Shirley Franklin, Atlanta's first woman mayor
Mayors from Canada and the US
| Akron | Albuquerque | Atlanta | Baltimore | Boston | Chicago | Columbus | Dayton | Denver | Detroit | Edmonton \ Harrisburg | Honolulu | Houston | Los Angeles | Louisville | Memphis | Miami | Minneapolis | Mississauga | New Orleans | Newark | New York | Oakland | Phoenix | Philiadelphia | Pittsburgh | Pomona | Portland | Providence | Salt Lake City (Anderson) | Salt Lake City (Becker) | San Francisco | Seattle | South Bay | Southfield | Stamford | Toronto | Trenton | Tulsa | Washington DC | Winnipeg |
Mayors from Africa
| Addis Ababa |
Mayors from The Americas, Europe. Asia, Australia and Africa are competing for the annual World Mayor Award. More
City Mayors ranks the world’s largest as well as richest cities and urban areas. It also ranks the cities in individual countries, and provides a list of the capital cities of some 200 sovereign countries. More
City Mayors reports political events, analyses the issues and depicts the main players. More
City Mayors describes and explains the structures and workings of local government in Europe, The Americas, Asia, Australia and Africa. More
City Mayors profiles city leaders from around the world and questions them about their achievements, policies and aims. More
City Mayors deals with economic and investment issues affecting towns and cities. More
City Mayors reports on how business developments impact on cities and examines cooperation between cities and the private sector. More
City Mayors describes and explains financial issues affecting local government. More
City Mayors lists and features urban events, conferences and conventions aimed at urban decision makers and those with an interst in cities worldwide. More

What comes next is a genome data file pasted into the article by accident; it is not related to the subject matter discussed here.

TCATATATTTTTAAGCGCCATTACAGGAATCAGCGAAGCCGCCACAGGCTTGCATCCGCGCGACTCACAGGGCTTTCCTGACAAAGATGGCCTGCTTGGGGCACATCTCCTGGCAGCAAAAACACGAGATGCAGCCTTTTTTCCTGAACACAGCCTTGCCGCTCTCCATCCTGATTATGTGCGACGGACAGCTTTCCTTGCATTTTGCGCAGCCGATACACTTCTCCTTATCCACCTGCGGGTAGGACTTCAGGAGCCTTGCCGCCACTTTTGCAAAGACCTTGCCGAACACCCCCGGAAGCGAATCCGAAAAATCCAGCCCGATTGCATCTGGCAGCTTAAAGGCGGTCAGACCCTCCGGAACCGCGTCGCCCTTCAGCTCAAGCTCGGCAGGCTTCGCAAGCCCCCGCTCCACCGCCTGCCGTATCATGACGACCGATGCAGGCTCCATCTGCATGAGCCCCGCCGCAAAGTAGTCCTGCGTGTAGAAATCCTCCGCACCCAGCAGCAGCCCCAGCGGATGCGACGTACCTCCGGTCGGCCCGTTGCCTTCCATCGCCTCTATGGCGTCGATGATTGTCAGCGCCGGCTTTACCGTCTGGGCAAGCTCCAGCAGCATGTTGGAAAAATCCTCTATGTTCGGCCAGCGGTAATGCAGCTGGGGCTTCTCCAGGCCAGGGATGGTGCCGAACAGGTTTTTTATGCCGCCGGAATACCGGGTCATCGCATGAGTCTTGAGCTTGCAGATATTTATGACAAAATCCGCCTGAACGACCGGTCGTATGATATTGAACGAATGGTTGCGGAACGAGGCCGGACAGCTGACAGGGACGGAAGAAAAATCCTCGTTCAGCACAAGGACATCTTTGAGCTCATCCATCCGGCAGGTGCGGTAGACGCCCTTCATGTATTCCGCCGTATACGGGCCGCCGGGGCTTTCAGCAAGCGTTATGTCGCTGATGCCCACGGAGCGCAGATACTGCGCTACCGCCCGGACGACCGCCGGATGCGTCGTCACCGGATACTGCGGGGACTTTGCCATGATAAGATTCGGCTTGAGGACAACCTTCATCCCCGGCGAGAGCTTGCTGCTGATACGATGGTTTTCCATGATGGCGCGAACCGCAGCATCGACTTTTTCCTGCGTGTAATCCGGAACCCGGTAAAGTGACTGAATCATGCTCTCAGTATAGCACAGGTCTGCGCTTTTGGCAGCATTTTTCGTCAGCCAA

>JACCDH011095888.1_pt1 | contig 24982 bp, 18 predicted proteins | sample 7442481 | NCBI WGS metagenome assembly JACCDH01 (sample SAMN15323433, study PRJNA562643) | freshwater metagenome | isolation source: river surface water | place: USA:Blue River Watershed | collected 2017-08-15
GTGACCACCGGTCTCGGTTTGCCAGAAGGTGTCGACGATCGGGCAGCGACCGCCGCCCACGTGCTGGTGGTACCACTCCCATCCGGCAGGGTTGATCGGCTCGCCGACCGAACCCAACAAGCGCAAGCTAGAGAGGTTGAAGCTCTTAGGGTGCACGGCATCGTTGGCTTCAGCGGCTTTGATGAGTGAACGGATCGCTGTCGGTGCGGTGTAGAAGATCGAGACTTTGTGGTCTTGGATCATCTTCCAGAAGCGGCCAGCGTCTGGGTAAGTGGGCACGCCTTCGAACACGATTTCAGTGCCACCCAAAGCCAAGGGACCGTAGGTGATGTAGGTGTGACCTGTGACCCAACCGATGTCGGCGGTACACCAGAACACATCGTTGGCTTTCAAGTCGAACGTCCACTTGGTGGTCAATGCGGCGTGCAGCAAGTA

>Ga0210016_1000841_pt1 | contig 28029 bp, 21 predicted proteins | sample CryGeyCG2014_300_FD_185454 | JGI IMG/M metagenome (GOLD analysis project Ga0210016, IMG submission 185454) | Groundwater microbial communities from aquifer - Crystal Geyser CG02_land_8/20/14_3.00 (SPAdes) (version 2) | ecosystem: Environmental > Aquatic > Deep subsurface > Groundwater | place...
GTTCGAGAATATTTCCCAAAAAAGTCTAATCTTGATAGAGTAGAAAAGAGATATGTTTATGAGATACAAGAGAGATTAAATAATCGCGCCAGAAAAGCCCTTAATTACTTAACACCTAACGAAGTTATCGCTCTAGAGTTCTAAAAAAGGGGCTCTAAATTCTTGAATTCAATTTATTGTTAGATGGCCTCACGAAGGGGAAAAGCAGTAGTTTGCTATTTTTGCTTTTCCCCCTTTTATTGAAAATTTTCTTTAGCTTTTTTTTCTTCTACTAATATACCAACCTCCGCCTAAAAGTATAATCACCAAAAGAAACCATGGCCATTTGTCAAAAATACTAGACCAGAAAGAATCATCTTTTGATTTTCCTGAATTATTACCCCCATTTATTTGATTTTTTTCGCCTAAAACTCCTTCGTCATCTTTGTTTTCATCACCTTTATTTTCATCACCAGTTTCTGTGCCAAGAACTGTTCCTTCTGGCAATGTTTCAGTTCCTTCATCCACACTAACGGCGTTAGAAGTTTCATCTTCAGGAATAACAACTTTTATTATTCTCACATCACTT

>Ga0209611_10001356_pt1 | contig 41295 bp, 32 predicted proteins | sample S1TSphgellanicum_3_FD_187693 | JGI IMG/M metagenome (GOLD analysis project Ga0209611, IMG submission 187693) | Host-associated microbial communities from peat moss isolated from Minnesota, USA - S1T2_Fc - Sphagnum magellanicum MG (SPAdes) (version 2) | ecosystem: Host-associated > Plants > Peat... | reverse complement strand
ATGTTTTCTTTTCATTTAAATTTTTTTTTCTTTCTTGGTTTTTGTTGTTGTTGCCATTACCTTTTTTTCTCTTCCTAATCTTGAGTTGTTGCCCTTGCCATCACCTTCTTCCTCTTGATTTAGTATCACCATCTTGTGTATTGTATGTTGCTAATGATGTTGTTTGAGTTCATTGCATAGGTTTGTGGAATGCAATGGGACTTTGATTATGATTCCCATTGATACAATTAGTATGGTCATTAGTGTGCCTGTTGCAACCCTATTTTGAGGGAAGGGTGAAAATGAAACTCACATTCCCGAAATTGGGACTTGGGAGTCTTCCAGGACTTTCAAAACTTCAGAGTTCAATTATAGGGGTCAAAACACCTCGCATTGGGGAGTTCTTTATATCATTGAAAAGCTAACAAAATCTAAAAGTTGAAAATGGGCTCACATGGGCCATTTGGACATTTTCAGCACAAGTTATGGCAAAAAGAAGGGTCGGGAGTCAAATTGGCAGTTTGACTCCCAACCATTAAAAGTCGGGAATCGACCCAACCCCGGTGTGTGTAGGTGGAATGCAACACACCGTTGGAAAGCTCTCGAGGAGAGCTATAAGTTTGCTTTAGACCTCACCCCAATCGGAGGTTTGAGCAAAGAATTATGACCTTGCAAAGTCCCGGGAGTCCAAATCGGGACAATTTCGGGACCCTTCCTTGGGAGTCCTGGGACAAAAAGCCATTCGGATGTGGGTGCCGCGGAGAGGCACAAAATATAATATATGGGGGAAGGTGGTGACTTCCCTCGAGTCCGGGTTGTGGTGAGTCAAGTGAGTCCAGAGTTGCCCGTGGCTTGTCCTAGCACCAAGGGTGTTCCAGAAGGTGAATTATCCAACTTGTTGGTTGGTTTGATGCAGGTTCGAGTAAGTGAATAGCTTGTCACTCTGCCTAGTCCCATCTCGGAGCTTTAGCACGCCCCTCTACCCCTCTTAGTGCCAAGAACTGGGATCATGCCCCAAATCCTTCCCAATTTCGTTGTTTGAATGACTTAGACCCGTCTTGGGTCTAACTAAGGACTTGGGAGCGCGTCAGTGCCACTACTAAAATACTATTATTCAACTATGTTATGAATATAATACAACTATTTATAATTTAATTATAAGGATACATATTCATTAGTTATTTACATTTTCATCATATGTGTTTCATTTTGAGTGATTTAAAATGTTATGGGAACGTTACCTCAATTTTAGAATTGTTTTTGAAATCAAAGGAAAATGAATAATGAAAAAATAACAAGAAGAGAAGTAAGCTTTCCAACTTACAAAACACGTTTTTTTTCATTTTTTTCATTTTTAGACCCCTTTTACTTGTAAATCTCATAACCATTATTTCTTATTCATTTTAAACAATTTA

City Mayors reports urban environmental developments and examines the challenges faced by cities worldwide. More
City Mayors reports on and discusses urban development issues in developed and developing countries. More
City Mayors reports on developments in urban society and behaviour and reviews relevant research. More
City Mayors deals with urban transport issues in developed and developing countries and features the world’s greatest metro systems. More
City Mayors examines education issues and policies affecting children and adults in urban areas. More
City Mayors investigates health issues affecting urban areas with an emphasis on health in cities in developing countries. More
City Mayors examines the importance of urban tourism to city economies. More
City Mayors examines the contributions history and culture make to urban society and environment. More
City Mayors describes the history, architecture and politics of the greatest city halls in the world. More
City Mayors invites readers to write short stories about people in cities around the world. More
City Mayors questions those who govern the world’s cities and talks to men and women who contribute to urban society and environment. More
City Mayors profiles national and international organisations representing cities as well as those dealing with urban issues. More
City Mayors reports on major national and international sporting events and their impact on cities. More
City Mayors lists cities and city organisations, profiles individual mayors and provides information on hundreds of urban events. More